…by Brian Walker
Conflict is everywhere and is inevitable. The real issue comes down to how one handles it. If you are like me, you tend to avoid conflict because it’s not a pleasant thing to deal with. In my perfect world, I don’t think there would be conflict, but at the same time it would be an incredibly boring world to live in. Then there are others, on the opposite side of the coin, who love conflict and thrive on heated debate. At times, I wish I would embody their natural aptitude to deal with conflict, while I’m sure some of them wish they could find ways to defuse conflict. Again, it comes down to how we handle conflict, whether we need to face it or diffuse it.
Greg gave us some great tools for helping to deal with family conflict, perhaps even conflict in general. One that I thought was really good from the message was the circle. Perhaps you could even call it the circle of ownership, since we use it to really define our part in the conflict. What a crucial exercise it is for us to identify our part and then work toward solving that issue.
This is a great tool for us and I would suggest a few things to help it succeed. First, I would suggest that you practice the circle with only one relationship. By focusing on only one relationship, you should be able to get a good handle as to what this process really looks like and how it feels. I would also say that the relationship should be “safe.” “Safe” essentially means that there is already an established foundation of love and trust. With that foundation, you should be safe to make a mistake since the other person trusts and loves you.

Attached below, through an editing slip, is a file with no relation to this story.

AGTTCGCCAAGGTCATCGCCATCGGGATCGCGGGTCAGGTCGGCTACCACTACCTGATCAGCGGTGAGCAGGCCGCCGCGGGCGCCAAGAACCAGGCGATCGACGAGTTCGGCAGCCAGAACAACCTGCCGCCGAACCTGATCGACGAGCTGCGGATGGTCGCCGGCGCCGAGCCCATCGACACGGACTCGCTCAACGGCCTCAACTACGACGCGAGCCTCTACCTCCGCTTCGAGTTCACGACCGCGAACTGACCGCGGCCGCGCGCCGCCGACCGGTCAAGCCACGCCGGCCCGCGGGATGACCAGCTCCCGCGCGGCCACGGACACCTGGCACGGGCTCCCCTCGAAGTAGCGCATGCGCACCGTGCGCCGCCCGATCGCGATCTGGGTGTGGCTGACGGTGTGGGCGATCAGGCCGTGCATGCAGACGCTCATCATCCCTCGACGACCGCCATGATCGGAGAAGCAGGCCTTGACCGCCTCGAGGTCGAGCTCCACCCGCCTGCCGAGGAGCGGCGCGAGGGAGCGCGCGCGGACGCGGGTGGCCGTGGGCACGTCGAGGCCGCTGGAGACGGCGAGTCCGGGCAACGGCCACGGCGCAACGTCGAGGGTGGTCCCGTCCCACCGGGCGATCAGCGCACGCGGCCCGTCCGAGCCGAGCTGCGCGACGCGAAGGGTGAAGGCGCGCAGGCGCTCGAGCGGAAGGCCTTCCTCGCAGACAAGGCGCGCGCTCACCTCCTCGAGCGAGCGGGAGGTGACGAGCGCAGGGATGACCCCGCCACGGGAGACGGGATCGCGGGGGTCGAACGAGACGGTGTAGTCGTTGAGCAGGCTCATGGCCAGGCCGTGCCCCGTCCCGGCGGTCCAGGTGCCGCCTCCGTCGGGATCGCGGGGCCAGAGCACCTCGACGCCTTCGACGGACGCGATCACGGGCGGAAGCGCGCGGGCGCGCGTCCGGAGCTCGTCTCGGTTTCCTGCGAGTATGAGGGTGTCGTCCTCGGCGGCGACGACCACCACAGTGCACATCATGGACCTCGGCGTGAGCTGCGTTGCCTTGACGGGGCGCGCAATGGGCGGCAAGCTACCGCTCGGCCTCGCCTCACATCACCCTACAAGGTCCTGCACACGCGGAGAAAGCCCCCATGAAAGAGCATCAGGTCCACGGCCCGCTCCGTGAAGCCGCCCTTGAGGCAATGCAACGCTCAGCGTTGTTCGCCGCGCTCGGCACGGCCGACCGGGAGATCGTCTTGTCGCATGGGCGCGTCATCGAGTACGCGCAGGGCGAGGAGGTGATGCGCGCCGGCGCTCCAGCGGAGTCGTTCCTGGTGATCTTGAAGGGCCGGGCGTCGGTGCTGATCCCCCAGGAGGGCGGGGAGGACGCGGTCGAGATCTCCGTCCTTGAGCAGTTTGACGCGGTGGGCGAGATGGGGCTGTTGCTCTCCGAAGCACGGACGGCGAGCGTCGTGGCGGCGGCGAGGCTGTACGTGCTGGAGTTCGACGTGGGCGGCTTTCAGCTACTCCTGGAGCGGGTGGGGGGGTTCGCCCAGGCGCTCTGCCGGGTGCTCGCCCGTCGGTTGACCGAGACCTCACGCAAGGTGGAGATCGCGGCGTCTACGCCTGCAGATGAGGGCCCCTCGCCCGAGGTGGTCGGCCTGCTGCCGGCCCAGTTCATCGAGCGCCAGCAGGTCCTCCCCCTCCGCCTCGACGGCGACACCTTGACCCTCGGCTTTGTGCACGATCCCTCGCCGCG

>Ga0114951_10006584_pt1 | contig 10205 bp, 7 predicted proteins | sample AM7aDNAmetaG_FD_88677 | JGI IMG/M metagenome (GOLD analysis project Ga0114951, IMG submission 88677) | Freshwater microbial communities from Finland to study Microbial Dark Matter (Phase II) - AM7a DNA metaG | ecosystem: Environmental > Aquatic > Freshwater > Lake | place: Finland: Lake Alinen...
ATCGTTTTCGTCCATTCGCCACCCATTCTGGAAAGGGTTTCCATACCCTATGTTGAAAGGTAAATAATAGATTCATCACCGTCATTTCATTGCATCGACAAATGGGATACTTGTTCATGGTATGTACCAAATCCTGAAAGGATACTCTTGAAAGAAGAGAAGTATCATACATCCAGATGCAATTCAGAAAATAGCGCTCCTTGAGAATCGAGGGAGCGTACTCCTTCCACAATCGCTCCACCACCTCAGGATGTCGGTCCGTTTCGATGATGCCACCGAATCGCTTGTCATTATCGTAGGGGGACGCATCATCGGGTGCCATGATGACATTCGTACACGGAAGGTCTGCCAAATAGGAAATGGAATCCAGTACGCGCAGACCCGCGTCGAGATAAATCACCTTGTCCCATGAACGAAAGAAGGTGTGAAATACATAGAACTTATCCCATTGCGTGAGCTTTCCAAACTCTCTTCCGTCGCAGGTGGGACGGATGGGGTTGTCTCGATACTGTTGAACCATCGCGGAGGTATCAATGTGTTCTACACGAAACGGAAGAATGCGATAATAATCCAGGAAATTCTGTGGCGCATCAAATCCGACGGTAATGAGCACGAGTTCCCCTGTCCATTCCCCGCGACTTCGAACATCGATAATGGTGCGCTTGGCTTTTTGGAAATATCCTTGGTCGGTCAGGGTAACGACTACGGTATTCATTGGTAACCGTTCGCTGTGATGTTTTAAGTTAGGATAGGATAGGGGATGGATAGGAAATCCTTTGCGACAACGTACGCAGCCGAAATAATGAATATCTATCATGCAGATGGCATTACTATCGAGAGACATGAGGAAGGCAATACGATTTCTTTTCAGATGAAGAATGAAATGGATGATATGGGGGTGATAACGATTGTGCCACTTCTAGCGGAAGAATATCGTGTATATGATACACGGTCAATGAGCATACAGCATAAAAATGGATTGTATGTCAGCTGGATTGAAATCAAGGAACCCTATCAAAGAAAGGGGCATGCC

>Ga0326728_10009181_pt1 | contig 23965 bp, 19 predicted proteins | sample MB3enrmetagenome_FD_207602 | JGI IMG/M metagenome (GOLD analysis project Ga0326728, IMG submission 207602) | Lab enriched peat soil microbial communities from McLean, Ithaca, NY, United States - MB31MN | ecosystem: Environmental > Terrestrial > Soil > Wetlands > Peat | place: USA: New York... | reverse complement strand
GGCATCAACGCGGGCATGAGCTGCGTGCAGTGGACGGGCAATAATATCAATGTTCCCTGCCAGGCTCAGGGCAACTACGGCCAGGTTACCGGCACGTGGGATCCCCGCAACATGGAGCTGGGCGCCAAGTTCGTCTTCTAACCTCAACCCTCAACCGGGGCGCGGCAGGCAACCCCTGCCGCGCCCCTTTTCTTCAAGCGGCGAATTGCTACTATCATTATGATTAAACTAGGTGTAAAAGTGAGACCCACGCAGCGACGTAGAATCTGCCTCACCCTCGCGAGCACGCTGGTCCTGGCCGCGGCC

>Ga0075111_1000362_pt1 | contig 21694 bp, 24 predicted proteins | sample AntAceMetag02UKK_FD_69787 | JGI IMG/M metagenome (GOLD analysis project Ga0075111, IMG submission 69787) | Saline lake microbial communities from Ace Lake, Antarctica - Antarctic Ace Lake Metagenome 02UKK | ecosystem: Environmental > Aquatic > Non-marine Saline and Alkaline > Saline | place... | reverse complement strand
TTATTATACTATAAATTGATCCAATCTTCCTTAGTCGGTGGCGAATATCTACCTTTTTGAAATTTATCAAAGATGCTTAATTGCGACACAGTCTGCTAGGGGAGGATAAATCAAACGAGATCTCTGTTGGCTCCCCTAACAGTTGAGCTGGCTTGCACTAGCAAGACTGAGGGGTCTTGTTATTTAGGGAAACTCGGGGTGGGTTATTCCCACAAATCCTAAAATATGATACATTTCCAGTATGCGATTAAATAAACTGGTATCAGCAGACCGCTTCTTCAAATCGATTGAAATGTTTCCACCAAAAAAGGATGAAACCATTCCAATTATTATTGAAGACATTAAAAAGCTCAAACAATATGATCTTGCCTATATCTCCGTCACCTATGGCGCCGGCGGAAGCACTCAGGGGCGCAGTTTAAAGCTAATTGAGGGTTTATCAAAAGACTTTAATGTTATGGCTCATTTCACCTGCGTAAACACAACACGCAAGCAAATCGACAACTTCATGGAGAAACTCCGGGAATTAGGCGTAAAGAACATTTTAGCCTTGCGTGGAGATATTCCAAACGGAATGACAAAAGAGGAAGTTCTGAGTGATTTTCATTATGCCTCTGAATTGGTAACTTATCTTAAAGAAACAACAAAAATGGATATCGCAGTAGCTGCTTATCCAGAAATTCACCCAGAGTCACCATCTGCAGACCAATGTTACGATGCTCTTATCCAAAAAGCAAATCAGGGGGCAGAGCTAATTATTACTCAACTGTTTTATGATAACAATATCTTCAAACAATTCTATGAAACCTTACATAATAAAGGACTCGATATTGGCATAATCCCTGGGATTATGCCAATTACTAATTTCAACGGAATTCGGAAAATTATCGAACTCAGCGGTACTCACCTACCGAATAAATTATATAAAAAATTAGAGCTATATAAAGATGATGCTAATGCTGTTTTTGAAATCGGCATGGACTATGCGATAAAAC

Second, you need to develop a plan. Once you have identified your part of the problem you need to develop a plan to change it. What you might do is talk things through with someone to help think of some ideas. Then you should break those ideas down into easy next steps. Finally, be sure to write them down as a plan. The simple act of writing them down helps to cement them as something you are going to do.
Third, I would encourage you to not do this alone. If you were able to practice the circle in a single relationship, hopefully that person would be using the circle at the same time. But this doesn’t mean having the other person hold you accountable to your plan to change. Instead, each of you should be working somewhat independently with your own support system (people that will hold you accountable). If you don’t have this support system or accountability partner, I would strongly encourage it. Perhaps it is someone in your small group or a trusted friend that you grew up with. Find one and make sure they are someone that you feel is trustworthy and will hold you accountable.